Matter of Nocita

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914 S.W.2d 358 (1996)

In the Matter of Carl NOCITA.

No. 77828.

Supreme Court of Missouri, en banc.

January 23, 1996.

Robert A. Hutton, Jr., St. Louis, Frank J. Kaveney, St. Louis, for appellants.

Ronald R. Fralicx, St. Charles, for respondent.

BENTON, Judge.

Can an illegitimate child prove paternity during probate, beyond the statute of limitations in the Parentage Act? Yes, answered the circuit court, which also ruled on the validity of a statute. Mo. Const. Art. V, § 3. Affirmed.

Carl Nocita died intestate on August 2, 1991, survived by one sister, two nieces, two nephews, and also by Anthony Mahon, born April 22, 1956. Mahon filed for letters of administration on August 16, 1991. The Nocita family sought to dismiss Mahon's claims, invoking the statute of limitations in the Parentage Act, § 210.828.1 RSMo Supp.1990.[1] The trial court ruled that Mahon is the sole child of Nocita, entitled to the entire estate, and not barred by the Parentage Act.

The dispositive issue is which statute governs whether an illegitimate child inherits by intestate succession. The Nocita family asserts that in order to inherit, an illegitimate child must first establish paternity under the Parentage Act, which provides:

An action to determine the existence of the father and child relationship as to a child who has no presumed father under § 210.822 may not be brought later than eighteen years after the birth of the child.... [§ 210.828.1]

Because Mahon failed to establish paternity within 18 years of birth, the Nocita family contends he cannot claim his father's estate.

Mahon invokes the Probate Code, which allows his action within "six months of the date of first publication of letters...." *359 § 473.070.2. The plain language of the Probate Code authorizes establishing paternity during probate:

If, for purposes of intestate succession, a relationship of parent and child must be established to determine succession by, through, or from a person ... a person born out of wedlock ... is a child of the father, if ... paternity is established by an adjudication before the death of the father, or is established thereafter by clear and convincing proof.... [§ 474.060 RSMo 1986 (emphasis added) ]

Both the Parentage Act and the Probate Code are derived from uniform laws. Uniform Probate Code § 2-109, 8 U.L.A. 68 (1983); Uniform Parentage Act § 7, 9B U.L.A. 306 (1987). The section of the Probate Code quoted above adopts verbatim § 2-109(2) of the Uniform Probate Code. Compare § 474.060.2(2) RSMo 1986 and Uniform Probate Code § 2-109, 8 U.L.A. 67 (1983). The Comment to § 2-109 instructs that, to conform the Uniform Probate Code to the Uniform Parentage Act, states should adopt the first alternative § 2-109. Id. at 68. The General Assembly instead adopted the second alternative subsection "for states that have not accepted the Uniform Parentage Act." Id. at 67.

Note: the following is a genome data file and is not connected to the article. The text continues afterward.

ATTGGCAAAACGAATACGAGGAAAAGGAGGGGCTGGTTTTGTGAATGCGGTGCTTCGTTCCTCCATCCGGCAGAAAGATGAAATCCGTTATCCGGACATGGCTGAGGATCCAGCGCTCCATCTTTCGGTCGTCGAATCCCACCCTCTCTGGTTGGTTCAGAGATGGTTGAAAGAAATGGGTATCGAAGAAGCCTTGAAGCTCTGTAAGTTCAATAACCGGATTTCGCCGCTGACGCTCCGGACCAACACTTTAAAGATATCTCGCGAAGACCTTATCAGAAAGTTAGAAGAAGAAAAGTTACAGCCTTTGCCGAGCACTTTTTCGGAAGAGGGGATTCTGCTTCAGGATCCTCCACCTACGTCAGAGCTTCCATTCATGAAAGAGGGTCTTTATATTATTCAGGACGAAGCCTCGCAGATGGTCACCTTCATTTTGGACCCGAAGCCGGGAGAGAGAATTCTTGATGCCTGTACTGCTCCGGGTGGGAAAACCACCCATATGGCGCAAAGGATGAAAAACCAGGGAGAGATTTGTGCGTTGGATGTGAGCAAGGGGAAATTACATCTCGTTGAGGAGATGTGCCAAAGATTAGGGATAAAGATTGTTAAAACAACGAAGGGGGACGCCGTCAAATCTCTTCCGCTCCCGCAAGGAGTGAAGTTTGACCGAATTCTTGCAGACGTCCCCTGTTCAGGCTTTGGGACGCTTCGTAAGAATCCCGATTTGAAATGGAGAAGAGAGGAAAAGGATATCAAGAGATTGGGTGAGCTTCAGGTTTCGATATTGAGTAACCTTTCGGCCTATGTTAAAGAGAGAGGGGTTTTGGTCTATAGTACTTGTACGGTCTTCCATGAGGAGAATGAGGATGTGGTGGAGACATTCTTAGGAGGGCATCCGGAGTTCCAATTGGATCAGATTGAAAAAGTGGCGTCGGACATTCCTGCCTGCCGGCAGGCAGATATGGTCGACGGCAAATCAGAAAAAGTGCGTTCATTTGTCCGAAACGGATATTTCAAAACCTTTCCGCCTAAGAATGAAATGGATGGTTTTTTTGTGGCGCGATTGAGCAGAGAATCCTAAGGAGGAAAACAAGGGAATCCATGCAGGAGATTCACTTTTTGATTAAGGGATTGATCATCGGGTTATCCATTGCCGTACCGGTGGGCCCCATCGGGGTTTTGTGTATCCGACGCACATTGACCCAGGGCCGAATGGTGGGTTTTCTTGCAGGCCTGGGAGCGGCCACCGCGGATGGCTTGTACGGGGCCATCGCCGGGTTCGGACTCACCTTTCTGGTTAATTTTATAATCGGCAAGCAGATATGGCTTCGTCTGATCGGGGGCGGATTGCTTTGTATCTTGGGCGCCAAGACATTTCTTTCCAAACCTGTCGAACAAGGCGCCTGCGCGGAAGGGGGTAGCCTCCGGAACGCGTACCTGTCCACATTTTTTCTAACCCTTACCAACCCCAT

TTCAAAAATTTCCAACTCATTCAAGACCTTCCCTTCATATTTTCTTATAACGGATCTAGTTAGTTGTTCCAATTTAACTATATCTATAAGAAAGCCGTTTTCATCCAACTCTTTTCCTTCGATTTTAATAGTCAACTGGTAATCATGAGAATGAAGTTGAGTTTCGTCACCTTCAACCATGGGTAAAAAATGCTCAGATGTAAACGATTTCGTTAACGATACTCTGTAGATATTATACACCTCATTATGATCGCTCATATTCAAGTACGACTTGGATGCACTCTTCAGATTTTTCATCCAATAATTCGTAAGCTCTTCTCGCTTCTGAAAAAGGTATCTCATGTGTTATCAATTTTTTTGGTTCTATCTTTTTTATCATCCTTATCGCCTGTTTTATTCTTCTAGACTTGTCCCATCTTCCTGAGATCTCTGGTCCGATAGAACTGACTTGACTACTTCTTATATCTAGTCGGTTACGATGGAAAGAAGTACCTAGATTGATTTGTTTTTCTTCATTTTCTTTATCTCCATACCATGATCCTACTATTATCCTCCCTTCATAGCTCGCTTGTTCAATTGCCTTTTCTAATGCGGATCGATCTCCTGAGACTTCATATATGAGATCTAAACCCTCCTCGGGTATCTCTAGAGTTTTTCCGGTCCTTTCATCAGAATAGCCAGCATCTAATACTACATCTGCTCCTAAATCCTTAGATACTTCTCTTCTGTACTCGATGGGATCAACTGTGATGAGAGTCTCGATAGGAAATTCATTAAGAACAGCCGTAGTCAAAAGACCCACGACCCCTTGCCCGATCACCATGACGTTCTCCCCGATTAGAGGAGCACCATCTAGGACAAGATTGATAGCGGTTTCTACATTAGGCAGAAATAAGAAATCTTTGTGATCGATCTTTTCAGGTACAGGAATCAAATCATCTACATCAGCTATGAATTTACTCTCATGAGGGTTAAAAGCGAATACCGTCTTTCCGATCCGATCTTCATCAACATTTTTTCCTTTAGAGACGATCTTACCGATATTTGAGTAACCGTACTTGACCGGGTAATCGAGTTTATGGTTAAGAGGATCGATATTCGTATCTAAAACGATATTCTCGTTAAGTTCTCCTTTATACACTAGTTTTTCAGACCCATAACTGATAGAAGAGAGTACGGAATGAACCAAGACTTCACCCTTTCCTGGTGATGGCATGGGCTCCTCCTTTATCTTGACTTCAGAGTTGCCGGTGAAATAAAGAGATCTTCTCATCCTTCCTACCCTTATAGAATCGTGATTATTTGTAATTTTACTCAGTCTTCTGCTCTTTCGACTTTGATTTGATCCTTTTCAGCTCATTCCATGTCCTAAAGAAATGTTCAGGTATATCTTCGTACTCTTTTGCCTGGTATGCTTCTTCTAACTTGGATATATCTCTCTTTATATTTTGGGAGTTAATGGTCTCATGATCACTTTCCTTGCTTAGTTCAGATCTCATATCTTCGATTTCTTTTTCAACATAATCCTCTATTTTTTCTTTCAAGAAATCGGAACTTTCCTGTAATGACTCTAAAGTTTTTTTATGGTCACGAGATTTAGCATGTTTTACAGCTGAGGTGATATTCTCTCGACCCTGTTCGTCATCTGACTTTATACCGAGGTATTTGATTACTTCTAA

When "construing uniform and model acts enacted by the General Assembly, we must assume it did so with the intention of adopting the accompanying interpretations placed thereon by the drafters of the model or uniform act." John Deere Co. v. Jeff Dewitt Auction Co., 690 S.W.2d 511, 514 (Mo.App.1985) (citing State v. Anderson, 515 S.W.2d 534, 539 (Mo. banc 1974)). Generally, comments accompanying a uniform code when adopted have great weight in construing the code. See McKee Const. v. Stanley Plumbing & Heating, 828 S.W.2d 700, 703 (Mo.App.1992); Boatmen's Nat. Bank v. Eidson, 796 S.W.2d 920, 923 (Mo.App.1990).

Here, the legislature enacted the Parentage Act in 1987 with knowledge of the Probate Code previously enacted in 1980. See 1987 Mo. Laws 649; 1980 Mo. Laws 480. "In construing a statute, the Court must presume the legislature was aware of the state of the law at the time of its enactment." Nicolai v. City Of St. Louis, 762 S.W.2d 423, 426 (Mo. banc 1988). Because the legislature passed the Parentage Act without conforming the Probate Code, the General Assembly refused to make the Parentage Act the exclusive means to establish paternity for probate.

The Nocita family contends that the 1987 enactment of the Parentage Act in effect repealed the 1980 enactment of § 474.060.2(2) of the Probate Code. "Repeals by implication are not favored. Unless two statutes are irreconcilably inconsistent, both must stand." Poling v. Moitra, 717 S.W.2d 520, 522 (Mo. banc 1986). "If by any fair interpretation both [statutes] can stand, there is no repeal by implication and both should be given effect." Dillen v. Remley, 327 S.W.2d 931, 935 (Mo. banc 1959). In view of the plain language of § 474.060 of the Probate Code, and the comment to the Uniform Probate Code, both statutes stand, and there is no repeal by implication.

The Nocita family also argues that the court of appeals has consistently held the Parentage Act as the exclusive means to determine paternity. See Snead v. Cordes, 811 S.W.2d 391, 395-396 (Mo.App.1991); Poole Truck Lines v. Coates, 833 S.W.2d 876, 878 (Mo.App.1992); P.L.K. v. D.R.K., 852 S.W.2d 366, 368 (Mo.App.1993). These cases are distinguishable: none deal with establishing paternity during probate, or reconciling two uniform statutes. Snead, 811 S.W.2d at 395-396; Poole Truck Lines, 833 S.W.2d at 877; P.L.K, 852 S.W.2d at 367-368.

The judgment of the circuit court is affirmed.

All concur.


[1] Unless otherwise indicated, all statutory references are to RSMo Supp.1990.

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